What to Expect
First you visit Meiji Shrine, which is a Shinto shrine dedicated to the Emperor Meiji who led Japan to a modernized country. It is one of the largest shrines in Tokyo and attracts more than 3 million people during the first three days of the year. It is surrounded by over 120 thousand trees which were donated by people from all over Japan when the shrine was founded in 1920. It is like an oasis in the midst of the hustle and bustle of Tokyo.
Then, you walk along the Omote-sando Shopping Street near Meiji Shrine. There are many shops and restaurants. You drop in at the shop called "Oriental Bazaar," which sells various traditional Japanese things such as folding fans, ukiyo-e woodblock prints and Kimono.
After lunch, you move to Tokyo Station by using the JR train. It is one of the largest terminal stations in Japan and a terminal for the Shinkansen Bullet trains. The station opend 100 years ago and the station building is registered as the national cultural asset. It was damaged by air raids in the last war in 1945 and repaired soon after the war. Two years ago it was eventually restored to an original building.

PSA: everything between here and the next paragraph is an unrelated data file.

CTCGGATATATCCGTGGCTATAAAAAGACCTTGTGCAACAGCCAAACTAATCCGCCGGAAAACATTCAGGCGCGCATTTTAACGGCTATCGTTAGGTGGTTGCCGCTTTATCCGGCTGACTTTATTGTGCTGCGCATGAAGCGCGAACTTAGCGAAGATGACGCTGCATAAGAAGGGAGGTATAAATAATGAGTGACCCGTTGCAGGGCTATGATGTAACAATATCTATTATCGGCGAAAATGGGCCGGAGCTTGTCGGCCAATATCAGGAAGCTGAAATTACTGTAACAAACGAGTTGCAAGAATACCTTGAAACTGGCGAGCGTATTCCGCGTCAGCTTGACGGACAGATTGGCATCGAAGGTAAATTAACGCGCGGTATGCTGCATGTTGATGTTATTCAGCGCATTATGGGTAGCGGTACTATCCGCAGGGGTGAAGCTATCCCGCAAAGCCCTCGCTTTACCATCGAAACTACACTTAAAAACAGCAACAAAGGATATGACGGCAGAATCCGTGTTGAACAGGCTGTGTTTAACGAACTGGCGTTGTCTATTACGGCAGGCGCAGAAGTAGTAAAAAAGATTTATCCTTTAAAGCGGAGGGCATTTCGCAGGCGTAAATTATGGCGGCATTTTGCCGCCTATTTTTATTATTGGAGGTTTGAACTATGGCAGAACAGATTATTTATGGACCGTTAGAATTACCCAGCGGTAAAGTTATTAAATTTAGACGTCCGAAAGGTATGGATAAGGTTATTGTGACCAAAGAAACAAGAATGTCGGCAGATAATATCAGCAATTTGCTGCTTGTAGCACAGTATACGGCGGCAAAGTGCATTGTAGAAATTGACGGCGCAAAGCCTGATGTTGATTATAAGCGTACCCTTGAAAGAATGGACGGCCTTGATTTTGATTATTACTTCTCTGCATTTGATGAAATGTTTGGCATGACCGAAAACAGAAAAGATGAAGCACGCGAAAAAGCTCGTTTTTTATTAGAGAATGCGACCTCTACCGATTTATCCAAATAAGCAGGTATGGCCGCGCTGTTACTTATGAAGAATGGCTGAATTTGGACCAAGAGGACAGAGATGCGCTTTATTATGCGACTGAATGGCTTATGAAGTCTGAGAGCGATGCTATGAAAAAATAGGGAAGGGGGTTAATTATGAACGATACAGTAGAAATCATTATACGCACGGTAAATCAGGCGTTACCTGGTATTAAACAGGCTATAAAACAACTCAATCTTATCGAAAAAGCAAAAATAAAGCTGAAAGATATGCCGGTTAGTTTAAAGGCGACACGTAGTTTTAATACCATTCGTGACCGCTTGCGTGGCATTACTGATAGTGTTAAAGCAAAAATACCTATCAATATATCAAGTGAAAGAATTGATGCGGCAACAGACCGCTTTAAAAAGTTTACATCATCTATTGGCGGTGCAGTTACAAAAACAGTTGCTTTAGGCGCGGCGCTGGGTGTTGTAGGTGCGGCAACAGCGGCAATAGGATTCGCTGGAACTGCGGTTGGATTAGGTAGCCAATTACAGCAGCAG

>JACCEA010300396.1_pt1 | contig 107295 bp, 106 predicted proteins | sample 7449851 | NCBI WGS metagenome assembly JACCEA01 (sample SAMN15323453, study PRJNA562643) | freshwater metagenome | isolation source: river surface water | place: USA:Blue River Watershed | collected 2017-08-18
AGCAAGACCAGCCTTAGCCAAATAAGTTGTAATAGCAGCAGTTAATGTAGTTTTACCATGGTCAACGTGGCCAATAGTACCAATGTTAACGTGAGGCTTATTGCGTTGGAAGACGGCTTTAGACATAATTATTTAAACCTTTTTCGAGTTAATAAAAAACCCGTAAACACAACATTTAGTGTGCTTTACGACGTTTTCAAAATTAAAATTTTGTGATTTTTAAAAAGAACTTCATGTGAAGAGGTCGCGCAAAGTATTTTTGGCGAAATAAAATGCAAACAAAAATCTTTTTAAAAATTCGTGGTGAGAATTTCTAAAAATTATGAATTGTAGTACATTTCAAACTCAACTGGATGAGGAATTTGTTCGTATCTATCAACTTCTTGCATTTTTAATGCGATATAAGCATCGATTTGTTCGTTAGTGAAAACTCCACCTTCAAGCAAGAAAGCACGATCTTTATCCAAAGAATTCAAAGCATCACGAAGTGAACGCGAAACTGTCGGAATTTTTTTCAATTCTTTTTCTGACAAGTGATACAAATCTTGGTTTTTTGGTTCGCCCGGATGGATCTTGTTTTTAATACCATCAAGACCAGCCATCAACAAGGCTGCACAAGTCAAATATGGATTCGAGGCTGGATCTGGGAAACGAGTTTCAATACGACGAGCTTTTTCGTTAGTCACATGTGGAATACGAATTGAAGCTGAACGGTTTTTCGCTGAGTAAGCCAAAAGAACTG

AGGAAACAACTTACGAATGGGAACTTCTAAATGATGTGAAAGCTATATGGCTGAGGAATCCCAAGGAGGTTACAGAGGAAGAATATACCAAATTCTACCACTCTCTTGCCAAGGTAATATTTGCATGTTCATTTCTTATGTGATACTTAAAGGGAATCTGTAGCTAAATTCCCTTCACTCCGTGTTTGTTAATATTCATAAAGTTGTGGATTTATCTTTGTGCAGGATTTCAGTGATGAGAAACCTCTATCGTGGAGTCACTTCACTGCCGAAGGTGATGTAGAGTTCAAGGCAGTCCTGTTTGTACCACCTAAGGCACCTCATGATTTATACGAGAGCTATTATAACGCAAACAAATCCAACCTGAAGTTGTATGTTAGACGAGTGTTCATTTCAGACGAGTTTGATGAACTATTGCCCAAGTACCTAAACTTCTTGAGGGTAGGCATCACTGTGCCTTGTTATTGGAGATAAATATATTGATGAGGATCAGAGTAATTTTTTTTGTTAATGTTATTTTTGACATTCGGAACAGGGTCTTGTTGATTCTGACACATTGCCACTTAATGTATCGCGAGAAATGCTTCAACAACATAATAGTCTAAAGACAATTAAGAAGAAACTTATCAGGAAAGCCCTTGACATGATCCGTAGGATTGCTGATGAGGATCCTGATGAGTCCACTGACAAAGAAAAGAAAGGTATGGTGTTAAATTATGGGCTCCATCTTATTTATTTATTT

Then you walk to the Imperial Palace, which is located just in front of the station. You can see Nijubashi or the Duble Bridge and the Japanese garden in the East Garden of the Imperial Palace. The Emperor Akihito and Empress Michiko are living inside the Palace grounds. The Imperial Palace are not open to the public except on January 2nd and December 23rd (Emperor's Birthday). The East Garden is open to the public except on Mondays and Fridays and designated days.
Then you head for Sensoji Temple in Asakusa by subway. It is one of the most popular tourist destinations in Tokyo. It is a Buddhist temple dating back to 7th century. It attracts more than 20 million people every year. Asakusa retains the atmosphere of the old town in the Edo Period (1603-1867). You can enjoy shopping and experiencing Japanese food. There is a festival held in early May in Asakusa. It is very energetic and many portable shrines called Mikoshi parade through the town, carried on participants' shoulders.